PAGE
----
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Classical Music in NYC This Week


The pianist Taka Kigawa at Le Poisson Rouge.

Michelle V. Agins/The New York Times

Our guide to the city’s best classical music and opera.

BOSTON SYMPHONY ORCHESTRA at Tanglewood (Aug. 27, 2:30 p.m.). If you’re heading to Lenox, Mass., this weekend, skip Saturday evening’s opera gala — featuring Kristine Opolais and Bryn Terfel in the second act of “Tosca,” a smattering of Wagner and, dubiously, excerpts from “Porgy and Bess” — in favor of Sunday afternoon’s performance of Beethoven’s Symphony No. 9, with Charles Ives’s “The Housatonic at Stockbridge” as a prelude. Andris Nelsons is a fine conductor of Beethoven; the singers are Katie Van Kooten, Tamara Mumford, Russell Thomas and John Relyea.
617-266-1492, bso.org

DELL’ARTE OPERA ENSEMBLE at La MaMa (Aug. 26, 2 p.m.). This ensemble’s summer season has included Janacek’s “The Cunning Little Vixen,” and this recital picks up a similar zoological theme, with songs about animal life by Barber, Debussy, Jake Heggie and others.
646-632-2340, dellarteopera.org

HERE AND NOW SERIES LABOR DAY FESTIVAL at Bargemusic (Aug. 30 and Sept. 1-2, 8 p.m.). Credit to Bargemusic for taking a stand, at last, with the latest iteration of its new-music series: All three of these programs, for the most part the same but all slightly different, are made up wholly of work by female composers. World premieres come from Dalit Warshaw, Missy Mazzoli, Alexandra du Bois, Miya Masaoka, Milica Paranosic, Gity Razaz, Whitney George, Nina C. Young and Paula Matthusen; additional works are by names including Laura Kaminsky and Paola Prestini. And the players are all women, too, Ursula Oppens, Jennifer Choi and Kathleen Supové among them.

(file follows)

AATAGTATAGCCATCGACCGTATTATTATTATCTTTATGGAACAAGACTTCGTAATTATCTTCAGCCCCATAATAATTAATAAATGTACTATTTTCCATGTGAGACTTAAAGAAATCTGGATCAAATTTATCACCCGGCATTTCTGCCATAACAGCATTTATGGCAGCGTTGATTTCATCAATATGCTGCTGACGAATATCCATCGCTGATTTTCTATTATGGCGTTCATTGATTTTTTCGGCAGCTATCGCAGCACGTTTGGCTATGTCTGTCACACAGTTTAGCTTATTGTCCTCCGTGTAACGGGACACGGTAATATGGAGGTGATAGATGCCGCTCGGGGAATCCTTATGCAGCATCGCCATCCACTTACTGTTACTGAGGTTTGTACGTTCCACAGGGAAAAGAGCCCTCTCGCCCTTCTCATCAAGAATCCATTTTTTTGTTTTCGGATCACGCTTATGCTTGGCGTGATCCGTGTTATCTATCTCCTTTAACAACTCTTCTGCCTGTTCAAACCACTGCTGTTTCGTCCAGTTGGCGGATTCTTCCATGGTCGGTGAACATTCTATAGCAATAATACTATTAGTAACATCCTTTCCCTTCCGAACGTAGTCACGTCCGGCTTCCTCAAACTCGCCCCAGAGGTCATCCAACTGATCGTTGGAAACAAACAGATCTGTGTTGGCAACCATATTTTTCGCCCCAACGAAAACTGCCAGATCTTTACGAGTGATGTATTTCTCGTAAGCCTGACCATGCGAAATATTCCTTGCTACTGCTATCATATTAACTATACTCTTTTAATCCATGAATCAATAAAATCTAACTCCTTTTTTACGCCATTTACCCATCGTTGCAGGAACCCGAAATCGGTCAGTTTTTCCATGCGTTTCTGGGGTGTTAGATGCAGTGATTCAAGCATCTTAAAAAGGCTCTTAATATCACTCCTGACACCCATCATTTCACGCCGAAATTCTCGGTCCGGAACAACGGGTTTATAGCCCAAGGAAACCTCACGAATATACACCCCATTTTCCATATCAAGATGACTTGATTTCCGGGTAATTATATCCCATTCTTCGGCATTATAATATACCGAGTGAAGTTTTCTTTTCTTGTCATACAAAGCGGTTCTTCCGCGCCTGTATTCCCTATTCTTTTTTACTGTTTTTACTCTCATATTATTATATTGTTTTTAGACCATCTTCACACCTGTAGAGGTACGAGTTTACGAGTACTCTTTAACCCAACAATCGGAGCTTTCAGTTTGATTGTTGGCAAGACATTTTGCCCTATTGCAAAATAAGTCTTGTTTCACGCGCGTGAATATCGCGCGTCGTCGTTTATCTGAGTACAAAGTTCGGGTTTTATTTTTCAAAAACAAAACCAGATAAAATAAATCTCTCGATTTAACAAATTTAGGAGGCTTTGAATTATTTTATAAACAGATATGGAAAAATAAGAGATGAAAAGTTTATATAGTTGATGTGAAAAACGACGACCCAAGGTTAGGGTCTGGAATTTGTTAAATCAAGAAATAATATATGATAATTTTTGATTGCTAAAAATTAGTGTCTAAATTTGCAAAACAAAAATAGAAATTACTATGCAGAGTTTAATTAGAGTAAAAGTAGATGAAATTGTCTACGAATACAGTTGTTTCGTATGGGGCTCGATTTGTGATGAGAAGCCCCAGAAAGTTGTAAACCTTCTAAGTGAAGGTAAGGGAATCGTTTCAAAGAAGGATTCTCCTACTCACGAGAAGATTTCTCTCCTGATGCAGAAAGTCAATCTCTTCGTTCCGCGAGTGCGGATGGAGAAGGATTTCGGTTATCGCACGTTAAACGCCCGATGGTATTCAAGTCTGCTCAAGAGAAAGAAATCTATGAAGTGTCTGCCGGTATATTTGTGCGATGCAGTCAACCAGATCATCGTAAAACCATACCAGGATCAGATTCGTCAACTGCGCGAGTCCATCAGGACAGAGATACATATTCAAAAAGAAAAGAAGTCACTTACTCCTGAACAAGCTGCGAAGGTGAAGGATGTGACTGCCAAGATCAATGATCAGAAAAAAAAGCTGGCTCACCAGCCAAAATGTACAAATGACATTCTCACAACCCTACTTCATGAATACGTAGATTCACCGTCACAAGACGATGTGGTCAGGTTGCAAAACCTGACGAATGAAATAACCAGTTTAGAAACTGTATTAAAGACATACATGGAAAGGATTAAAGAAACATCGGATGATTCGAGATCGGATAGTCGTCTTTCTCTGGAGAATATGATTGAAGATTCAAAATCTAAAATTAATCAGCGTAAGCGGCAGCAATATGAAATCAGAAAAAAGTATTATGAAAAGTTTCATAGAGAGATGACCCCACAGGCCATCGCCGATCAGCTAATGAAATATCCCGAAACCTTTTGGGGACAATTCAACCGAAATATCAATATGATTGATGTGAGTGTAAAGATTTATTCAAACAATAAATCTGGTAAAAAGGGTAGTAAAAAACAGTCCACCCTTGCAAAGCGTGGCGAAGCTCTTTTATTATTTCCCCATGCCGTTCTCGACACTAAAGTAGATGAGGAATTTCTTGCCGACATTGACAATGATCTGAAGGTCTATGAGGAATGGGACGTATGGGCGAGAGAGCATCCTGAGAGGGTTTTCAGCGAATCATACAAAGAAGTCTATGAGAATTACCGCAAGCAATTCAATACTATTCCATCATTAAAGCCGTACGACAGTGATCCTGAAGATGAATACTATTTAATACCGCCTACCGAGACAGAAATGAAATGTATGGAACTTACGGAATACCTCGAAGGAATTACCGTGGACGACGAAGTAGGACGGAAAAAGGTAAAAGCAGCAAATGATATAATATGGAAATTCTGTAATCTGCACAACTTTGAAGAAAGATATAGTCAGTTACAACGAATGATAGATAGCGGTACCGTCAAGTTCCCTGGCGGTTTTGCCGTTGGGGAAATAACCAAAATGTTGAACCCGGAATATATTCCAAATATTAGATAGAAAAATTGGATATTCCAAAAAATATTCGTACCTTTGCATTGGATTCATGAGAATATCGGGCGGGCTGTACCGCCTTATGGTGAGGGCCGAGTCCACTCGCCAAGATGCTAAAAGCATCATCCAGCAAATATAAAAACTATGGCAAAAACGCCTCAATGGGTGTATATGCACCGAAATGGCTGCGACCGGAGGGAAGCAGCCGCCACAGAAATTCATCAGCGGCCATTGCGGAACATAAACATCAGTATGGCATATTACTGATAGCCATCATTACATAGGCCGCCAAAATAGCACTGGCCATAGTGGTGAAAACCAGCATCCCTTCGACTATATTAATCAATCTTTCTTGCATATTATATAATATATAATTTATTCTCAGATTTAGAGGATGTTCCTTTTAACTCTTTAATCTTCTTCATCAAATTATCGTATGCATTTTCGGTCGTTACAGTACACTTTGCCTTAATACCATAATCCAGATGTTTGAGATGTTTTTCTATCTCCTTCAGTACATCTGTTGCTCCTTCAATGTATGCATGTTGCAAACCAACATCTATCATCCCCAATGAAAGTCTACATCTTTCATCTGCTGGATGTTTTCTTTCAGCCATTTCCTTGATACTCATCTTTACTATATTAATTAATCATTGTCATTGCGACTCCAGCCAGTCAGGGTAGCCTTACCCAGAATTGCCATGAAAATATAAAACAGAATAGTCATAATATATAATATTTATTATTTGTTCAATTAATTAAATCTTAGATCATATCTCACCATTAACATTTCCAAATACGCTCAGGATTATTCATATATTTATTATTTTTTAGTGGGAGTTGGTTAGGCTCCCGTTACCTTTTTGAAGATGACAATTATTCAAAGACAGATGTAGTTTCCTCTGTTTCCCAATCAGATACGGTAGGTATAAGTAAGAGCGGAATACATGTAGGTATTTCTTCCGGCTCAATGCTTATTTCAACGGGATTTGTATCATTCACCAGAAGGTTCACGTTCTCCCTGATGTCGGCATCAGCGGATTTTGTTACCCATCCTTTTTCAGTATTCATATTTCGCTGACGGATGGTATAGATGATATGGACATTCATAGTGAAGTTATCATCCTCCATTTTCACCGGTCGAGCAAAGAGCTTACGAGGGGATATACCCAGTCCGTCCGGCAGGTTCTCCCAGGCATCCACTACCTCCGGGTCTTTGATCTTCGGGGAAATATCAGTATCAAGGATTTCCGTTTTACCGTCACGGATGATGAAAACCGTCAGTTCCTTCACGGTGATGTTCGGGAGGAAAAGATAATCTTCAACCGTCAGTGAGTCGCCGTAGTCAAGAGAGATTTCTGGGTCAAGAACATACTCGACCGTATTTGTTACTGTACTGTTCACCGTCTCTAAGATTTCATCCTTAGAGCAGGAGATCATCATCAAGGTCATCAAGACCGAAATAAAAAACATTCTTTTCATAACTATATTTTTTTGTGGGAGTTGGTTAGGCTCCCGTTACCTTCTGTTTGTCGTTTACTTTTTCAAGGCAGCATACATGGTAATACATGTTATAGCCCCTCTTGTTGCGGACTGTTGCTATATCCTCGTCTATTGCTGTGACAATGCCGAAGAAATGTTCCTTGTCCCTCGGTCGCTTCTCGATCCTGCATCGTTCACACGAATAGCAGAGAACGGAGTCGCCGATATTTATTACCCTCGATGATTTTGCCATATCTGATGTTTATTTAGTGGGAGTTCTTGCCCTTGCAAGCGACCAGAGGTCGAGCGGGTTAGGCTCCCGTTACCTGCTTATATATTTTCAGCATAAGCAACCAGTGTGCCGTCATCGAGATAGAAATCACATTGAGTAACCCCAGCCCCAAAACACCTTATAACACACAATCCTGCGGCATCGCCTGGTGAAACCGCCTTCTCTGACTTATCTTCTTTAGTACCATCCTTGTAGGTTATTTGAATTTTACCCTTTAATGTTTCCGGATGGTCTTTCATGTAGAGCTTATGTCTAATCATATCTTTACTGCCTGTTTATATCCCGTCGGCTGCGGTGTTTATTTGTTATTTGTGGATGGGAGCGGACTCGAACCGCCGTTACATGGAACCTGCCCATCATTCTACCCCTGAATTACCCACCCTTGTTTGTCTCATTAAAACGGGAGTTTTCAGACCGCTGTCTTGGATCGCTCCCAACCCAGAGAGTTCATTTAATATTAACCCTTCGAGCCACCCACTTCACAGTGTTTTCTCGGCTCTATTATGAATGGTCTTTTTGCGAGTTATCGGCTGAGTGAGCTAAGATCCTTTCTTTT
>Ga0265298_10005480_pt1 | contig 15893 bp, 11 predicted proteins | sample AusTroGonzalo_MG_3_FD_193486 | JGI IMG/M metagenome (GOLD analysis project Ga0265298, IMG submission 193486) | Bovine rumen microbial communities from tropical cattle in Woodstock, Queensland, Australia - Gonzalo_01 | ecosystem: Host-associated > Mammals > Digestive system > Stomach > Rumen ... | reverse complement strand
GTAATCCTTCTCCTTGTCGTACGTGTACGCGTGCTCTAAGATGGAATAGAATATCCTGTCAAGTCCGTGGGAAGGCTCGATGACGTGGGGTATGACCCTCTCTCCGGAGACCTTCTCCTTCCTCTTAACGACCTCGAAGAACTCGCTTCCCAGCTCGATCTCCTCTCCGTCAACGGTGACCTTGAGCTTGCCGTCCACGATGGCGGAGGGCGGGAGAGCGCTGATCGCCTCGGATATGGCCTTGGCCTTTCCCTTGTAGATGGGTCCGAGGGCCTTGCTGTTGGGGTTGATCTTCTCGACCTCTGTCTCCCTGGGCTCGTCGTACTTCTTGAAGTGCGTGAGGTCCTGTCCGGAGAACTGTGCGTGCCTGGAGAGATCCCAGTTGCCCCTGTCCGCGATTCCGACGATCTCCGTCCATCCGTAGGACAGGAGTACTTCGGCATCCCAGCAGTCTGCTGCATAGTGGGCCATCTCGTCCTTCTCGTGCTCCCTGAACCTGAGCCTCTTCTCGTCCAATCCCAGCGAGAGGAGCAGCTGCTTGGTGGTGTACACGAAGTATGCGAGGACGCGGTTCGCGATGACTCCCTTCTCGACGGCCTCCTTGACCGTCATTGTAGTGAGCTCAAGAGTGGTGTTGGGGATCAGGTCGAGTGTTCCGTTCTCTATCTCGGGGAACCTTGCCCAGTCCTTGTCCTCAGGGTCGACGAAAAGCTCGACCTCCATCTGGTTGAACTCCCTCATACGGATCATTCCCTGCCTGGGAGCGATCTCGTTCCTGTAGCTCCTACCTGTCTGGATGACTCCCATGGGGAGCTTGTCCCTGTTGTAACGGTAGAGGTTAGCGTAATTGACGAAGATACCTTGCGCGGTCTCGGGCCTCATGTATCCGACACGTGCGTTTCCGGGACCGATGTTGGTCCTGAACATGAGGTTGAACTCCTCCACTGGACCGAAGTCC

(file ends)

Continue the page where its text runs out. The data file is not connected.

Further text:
800-838-3006, bargemusic.org

TAKA KIGAWA at Le Poisson Rouge (Aug. 28, 7 p.m.). You can rely on Mr. Kigawa for programs that step beyond the ordinary repertoire of most pianists, and here is another one: a performance of Olivier Messiaen’s “Catalogue d’Oiseaux.” Written in the late 1950s for Yvonne Loriod, a former student of Messiaen’s whom he went on to marryand who was a crucial pianist for postwar composers, it’s a series of portraits of birds and their surroundings, 13 in all, stretching well over two hours of playing. To experience it all, in one sitting, is a rare sighting indeed.
212-505-3474, lpr.com

LOCRIAN CHAMBER PLAYERS at Riverside Church (Aug. 25, 8 p.m.). Among the New York contemporary music scene’s best-kept secrets, this group continues its mission to present music from the last 10 years or so, in the unusual setting of a church tower in Morningside Heights. On the bill this time are pieces by John Luther Adams, Adrienne Albert, Aaron Alter, Caroline Mallonée, Andrew Lovett and David Macdonald.

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